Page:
Text Alternative of Video: Rare Disease Research at NICHD: Cushing Syndrome

To view the original video, please go to https://youtu.be/qlYD_Yohwto .

Video/ Graphics Audio

NIH/Eunice Kennedy ShriverNational Institute of Child Health and Human Development logo
Annie Ribas, a young girl, plays with tiles from a board game, stacking them on a table. She is inside The Children’s Inn at NIH. She is smiling. Narrator: Annie Ribas is a healthy, thriving young girl. She is also a rare disease survivor.
Photos of a young Annie seated and with her arms above her head in a heart-shape. Narrator: Her symptoms began around age 5, when she stopped growing, but started gaining abnormal amounts of weight. 
(Camera cut) Kristine Ribas is seated in a playroom.


Kristine Ribas
Annie’s Mom
Kristine Ribas: We would go to put on her school clothes and nothing fit. She was upset by that and she, you know, was hearing from her friends…
Photograph of Annie in her school uniform against a brick wall. Kristine Ribas: …at school. And then, she started developing these chronic headaches.
(Camera cut) Kristine Ribas Kristine Ribas: Not like, ‘My head hurts, but I’m still gonna go play with my friends.’ It was, ‘I have a headache; I have to sit out and do nothing.’
(Camera cut) The front of Building 1, with the National Institutes of Health written over the columned entrance. Narrator: In search of answers, the Ribas family came to the…
Photograph of the Clinical Center Building 10 South Entrance sign. Narrator: …National Institutes of Health where Annie was diagnosed with Cushing syndrome…
(Camera cut) Researcher in white coat with medical gloves seated at a lab bench. Narrator: … a rare disease caused by the overproduction of...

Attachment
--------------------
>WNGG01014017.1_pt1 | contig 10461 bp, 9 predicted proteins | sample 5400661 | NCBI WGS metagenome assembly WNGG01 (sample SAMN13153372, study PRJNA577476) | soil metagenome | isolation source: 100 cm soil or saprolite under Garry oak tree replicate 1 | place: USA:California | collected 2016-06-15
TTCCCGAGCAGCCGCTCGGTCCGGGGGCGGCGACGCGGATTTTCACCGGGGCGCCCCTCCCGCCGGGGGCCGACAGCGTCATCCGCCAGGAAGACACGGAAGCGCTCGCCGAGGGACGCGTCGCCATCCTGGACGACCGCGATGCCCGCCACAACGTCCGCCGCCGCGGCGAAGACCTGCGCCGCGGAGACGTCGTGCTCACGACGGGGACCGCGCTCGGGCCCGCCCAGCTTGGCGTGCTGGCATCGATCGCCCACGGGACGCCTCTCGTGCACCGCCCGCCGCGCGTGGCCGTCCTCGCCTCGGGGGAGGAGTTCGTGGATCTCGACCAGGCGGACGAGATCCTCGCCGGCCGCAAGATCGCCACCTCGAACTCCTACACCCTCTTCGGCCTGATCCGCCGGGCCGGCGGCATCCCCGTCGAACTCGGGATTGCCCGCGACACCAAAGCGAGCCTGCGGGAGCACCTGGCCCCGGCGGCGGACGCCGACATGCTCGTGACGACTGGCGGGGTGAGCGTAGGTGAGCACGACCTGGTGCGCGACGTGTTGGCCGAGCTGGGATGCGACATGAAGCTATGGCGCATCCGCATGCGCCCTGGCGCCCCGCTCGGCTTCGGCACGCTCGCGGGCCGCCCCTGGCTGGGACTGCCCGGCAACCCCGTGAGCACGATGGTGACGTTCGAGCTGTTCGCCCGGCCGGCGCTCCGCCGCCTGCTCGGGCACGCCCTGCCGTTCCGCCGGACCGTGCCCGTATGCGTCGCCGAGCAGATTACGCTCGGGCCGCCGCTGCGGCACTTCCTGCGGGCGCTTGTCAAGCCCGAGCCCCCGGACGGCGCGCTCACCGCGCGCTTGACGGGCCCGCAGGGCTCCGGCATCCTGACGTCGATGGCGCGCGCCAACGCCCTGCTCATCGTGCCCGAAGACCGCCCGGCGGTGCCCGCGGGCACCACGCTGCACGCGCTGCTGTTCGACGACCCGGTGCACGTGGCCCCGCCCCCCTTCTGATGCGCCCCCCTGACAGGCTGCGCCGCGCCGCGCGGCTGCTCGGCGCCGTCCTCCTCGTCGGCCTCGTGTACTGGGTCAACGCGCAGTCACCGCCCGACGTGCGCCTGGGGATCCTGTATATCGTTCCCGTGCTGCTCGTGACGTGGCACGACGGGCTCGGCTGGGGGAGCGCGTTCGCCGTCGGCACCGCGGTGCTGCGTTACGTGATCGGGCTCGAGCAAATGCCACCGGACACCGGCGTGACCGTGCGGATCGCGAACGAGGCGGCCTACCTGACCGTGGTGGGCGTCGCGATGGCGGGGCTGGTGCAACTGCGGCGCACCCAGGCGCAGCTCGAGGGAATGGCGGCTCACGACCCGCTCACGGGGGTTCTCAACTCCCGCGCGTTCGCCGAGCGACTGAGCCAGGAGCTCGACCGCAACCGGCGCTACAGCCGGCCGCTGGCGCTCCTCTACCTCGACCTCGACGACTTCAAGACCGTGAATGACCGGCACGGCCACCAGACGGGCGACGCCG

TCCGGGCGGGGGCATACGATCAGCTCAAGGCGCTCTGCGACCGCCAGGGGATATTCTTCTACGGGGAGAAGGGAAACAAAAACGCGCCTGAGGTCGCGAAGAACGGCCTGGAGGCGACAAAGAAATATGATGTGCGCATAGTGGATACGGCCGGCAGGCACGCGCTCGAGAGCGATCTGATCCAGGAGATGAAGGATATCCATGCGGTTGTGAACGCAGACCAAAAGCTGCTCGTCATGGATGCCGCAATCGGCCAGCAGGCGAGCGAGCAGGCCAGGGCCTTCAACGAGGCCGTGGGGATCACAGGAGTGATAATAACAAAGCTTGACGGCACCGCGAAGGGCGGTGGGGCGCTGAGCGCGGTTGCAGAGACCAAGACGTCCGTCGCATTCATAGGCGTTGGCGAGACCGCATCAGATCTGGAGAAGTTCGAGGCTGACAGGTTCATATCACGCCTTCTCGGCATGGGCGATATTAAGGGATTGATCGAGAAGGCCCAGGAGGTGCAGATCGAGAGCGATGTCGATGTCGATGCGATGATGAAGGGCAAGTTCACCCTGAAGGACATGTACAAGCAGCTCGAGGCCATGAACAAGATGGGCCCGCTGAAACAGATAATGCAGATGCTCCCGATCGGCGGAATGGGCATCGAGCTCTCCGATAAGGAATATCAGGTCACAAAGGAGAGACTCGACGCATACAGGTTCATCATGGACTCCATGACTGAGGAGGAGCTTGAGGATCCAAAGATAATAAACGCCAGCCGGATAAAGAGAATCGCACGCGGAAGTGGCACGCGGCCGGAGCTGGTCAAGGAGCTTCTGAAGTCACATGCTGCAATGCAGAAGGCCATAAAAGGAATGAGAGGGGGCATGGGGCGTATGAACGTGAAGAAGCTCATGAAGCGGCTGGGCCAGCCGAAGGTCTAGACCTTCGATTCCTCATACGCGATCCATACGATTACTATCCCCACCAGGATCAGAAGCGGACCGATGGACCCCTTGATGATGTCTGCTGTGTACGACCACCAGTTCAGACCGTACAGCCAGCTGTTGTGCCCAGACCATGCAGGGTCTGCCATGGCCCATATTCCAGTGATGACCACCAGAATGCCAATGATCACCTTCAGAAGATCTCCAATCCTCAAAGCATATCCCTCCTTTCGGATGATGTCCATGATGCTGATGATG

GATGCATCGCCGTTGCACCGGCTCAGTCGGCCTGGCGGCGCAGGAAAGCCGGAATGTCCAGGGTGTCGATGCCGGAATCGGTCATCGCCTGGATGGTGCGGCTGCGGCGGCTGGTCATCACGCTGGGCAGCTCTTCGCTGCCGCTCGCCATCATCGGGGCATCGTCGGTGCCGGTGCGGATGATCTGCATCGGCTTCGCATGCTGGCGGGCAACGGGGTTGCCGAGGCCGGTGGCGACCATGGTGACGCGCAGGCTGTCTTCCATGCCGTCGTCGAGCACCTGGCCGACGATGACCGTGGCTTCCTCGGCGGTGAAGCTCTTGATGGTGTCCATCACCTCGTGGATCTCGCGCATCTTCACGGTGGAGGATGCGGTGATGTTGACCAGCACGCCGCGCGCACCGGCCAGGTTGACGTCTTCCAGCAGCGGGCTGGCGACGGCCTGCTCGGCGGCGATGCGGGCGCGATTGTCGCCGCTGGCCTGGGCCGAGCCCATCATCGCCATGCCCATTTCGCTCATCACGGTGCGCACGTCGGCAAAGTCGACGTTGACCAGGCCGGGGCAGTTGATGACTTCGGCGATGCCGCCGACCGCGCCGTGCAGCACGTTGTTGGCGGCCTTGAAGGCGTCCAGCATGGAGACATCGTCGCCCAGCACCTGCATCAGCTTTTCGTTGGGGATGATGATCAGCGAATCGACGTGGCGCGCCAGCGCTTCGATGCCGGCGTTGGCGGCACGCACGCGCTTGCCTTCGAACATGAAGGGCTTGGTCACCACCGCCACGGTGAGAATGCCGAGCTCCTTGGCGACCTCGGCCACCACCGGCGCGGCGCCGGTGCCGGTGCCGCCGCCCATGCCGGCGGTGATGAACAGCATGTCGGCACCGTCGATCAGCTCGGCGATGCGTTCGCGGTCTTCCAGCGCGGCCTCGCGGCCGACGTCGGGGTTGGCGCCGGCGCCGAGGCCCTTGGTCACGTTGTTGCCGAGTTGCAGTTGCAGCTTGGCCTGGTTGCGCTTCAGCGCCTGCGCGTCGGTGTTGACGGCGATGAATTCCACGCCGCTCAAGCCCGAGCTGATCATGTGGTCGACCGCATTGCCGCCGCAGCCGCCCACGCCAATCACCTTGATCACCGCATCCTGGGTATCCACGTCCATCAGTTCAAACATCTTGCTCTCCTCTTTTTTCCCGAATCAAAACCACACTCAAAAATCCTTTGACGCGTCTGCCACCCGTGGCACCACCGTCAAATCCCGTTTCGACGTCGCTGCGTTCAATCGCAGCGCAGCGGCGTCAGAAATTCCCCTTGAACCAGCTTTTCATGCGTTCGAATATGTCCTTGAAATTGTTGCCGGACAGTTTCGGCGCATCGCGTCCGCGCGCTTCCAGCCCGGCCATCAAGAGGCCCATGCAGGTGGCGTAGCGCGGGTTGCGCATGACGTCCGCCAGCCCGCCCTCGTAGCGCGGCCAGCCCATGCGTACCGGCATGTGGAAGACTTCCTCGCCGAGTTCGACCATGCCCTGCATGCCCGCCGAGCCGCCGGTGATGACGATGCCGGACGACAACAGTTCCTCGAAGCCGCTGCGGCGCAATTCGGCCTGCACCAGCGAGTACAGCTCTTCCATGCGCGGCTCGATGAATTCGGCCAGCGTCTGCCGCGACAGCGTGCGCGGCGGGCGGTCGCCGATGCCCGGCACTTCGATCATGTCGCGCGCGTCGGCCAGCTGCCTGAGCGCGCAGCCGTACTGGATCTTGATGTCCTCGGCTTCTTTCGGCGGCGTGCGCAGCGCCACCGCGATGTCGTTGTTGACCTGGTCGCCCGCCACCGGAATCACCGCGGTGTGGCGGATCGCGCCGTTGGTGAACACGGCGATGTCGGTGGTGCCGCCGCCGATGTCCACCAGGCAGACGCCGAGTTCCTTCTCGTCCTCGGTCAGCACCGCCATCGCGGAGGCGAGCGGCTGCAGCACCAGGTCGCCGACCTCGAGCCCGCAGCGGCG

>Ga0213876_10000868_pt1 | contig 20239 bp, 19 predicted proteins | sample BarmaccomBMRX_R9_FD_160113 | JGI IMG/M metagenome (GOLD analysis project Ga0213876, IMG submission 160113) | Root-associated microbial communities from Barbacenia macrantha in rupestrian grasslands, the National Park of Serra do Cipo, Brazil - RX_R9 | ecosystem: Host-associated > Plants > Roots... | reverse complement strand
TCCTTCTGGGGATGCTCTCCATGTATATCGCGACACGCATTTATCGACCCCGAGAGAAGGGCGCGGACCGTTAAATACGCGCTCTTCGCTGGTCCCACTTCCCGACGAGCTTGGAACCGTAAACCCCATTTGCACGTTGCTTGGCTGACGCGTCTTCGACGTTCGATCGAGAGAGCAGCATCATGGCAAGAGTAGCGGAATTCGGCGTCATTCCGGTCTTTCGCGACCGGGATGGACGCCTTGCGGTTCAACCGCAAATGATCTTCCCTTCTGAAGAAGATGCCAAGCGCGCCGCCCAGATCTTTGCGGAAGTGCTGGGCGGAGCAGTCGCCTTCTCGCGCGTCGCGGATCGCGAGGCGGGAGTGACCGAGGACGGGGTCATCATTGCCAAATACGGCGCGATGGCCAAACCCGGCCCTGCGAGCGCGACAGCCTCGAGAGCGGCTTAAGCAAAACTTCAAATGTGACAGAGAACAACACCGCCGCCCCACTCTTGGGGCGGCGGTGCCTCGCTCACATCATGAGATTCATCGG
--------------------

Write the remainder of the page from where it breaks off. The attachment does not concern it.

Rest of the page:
(Camera cut) Rotating chemical structure of cortisol. Narrator: … cortisol, a hormone that regulates metabolism and our response to stress.
(Camera cut) Dr. Maya Lodish seated in her office at the NIH Clinical Center.


Dr. Maya Lodish
Associate Research Physician, NICHD, NIH
Dr. Maya Lodish: When I saw Annie, she, she struck me as a little girl with the classic signs and symptoms of Cushing’s.
(Zoom effect) Photograph of Annie before she was diagnosed, standing beside her older sister. Dr. Maya Lodish: And then, looking at her growth chart is really where the proof is…
(Camera cut) Dr. Lodish in her office. Dr. Maya Lodish: …because there are very few disorders that cause children to stop growing yet continue to gain weight.
(Camera cut) Rotator machine running inside NICHD lab at the NIH Clinical Center. Narrator: Doctors at the Eunice Kennedy...
(Camera cut) Dr. Constantine Stratakis inside lab with researcher. Narrator: …Shriver National Institute of Child Health and Human Development…
(Camera cut) Researcher removing gels from apparatus. Narrator: …discovered that the excess cortisol...
(Camera cut) Membranes incubating on rotator machine. Narrator: …was the result of a small tumor on Annie’s pituitary gland.
Graphic image of pituitary gland inside a human brain. Narrator: The tumor, which was the size of a pencil tip…
(Camera cut) Dr. Constantine Stratakis inside lab with researcher. Narrator: …would need to be removed, but it wouldn’t be easy.
(Camera cut) Dr. Stratakis inside lab.